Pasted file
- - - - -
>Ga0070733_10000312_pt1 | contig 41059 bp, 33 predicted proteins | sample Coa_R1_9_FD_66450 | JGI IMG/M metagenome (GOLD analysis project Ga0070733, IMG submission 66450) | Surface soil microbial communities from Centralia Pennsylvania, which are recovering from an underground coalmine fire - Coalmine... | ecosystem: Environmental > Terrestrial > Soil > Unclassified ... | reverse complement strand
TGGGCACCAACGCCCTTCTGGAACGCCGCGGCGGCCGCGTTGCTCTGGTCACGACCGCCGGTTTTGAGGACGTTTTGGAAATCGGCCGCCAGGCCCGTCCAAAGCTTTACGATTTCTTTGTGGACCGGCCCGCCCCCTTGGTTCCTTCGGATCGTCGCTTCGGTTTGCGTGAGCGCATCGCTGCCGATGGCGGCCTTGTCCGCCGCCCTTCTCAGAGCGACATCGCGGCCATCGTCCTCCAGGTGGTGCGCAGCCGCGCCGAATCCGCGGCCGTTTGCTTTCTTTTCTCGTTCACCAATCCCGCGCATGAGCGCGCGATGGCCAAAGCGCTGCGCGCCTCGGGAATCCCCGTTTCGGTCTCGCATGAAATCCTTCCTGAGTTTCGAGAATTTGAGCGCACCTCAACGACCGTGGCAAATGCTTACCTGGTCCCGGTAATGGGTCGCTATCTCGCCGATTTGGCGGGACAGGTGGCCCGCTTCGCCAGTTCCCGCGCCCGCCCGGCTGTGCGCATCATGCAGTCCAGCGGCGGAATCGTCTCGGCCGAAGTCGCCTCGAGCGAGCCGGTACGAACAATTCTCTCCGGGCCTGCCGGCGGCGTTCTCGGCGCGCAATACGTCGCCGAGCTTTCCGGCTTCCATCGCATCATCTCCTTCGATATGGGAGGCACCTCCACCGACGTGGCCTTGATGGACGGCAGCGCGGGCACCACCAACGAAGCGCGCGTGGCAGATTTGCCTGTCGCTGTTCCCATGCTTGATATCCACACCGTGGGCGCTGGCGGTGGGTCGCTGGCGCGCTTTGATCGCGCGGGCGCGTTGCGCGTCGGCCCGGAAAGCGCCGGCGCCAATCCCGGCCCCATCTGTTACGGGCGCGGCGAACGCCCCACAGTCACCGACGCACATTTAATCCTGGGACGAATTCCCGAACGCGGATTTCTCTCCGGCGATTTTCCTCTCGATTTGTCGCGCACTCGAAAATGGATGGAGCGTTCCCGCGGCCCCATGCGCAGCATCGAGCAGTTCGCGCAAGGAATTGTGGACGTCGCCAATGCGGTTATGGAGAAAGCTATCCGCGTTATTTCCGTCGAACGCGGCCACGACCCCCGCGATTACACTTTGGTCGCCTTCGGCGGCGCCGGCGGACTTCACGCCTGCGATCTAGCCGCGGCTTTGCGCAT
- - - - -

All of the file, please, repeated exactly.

>Ga0070733_10000312_pt1 | contig 41059 bp, 33 predicted proteins | sample Coa_R1_9_FD_66450 | JGI IMG/M metagenome (GOLD analysis project Ga0070733, IMG submission 66450) | Surface soil microbial communities from Centralia Pennsylvania, which are recovering from an underground coalmine fire - Coalmine... | ecosystem: Environmental > Terrestrial > Soil > Unclassified ... | reverse complement strand
TGGGCACCAACGCCCTTCTGGAACGCCGCGGCGGCCGCGTTGCTCTGGTCACGACCGCCGGTTTTGAGGACGTTTTGGAAATCGGCCGCCAGGCCCGTCCAAAGCTTTACGATTTCTTTGTGGACCGGCCCGCCCCCTTGGTTCCTTCGGATCGTCGCTTCGGTTTGCGTGAGCGCATCGCTGCCGATGGCGGCCTTGTCCGCCGCCCTTCTCAGAGCGACATCGCGGCCATCGTCCTCCAGGTGGTGCGCAGCCGCGCCGAATCCGCGGCCGTTTGCTTTCTTTTCTCGTTCACCAATCCCGCGCATGAGCGCGCGATGGCCAAAGCGCTGCGCGCCTCGGGAATCCCCGTTTCGGTCTCGCATGAAATCCTTCCTGAGTTTCGAGAATTTGAGCGCACCTCAACGACCGTGGCAAATGCTTACCTGGTCCCGGTAATGGGTCGCTATCTCGCCGATTTGGCGGGACAGGTGGCCCGCTTCGCCAGTTCCCGCGCCCGCCCGGCTGTGCGCATCATGCAGTCCAGCGGCGGAATCGTCTCGGCCGAAGTCGCCTCGAGCGAGCCGGTACGAACAATTCTCTCCGGGCCTGCCGGCGGCGTTCTCGGCGCGCAATACGTCGCCGAGCTTTCCGGCTTCCATCGCATCATCTCCTTCGATATGGGAGGCACCTCCACCGACGTGGCCTTGATGGACGGCAGCGCGGGCACCACCAACGAAGCGCGCGTGGCAGATTTGCCTGTCGCTGTTCCCATGCTTGATATCCACACCGTGGGCGCTGGCGGTGGGTCGCTGGCGCGCTTTGATCGCGCGGGCGCGTTGCGCGTCGGCCCGGAAAGCGCCGGCGCCAATCCCGGCCCCATCTGTTACGGGCGCGGCGAACGCCCCACAGTCACCGACGCACATTTAATCCTGGGACGAATTCCCGAACGCGGATTTCTCTCCGGCGATTTTCCTCTCGATTTGTCGCGCACTCGAAAATGGATGGAGCGTTCCCGCGGCCCCATGCGCAGCATCGAGCAGTTCGCGCAAGGAATTGTGGACGTCGCCAATGCGGTTATGGAGAAAGCTATCCGCGTTATTTCCGTCGAACGCGGCCACGACCCCCGCGATTACACTTTGGTCGCCTTCGGCGGCGCCGGCGGACTTCACGCCTGCGATCTAGCCGCGGCTTTGCGCAT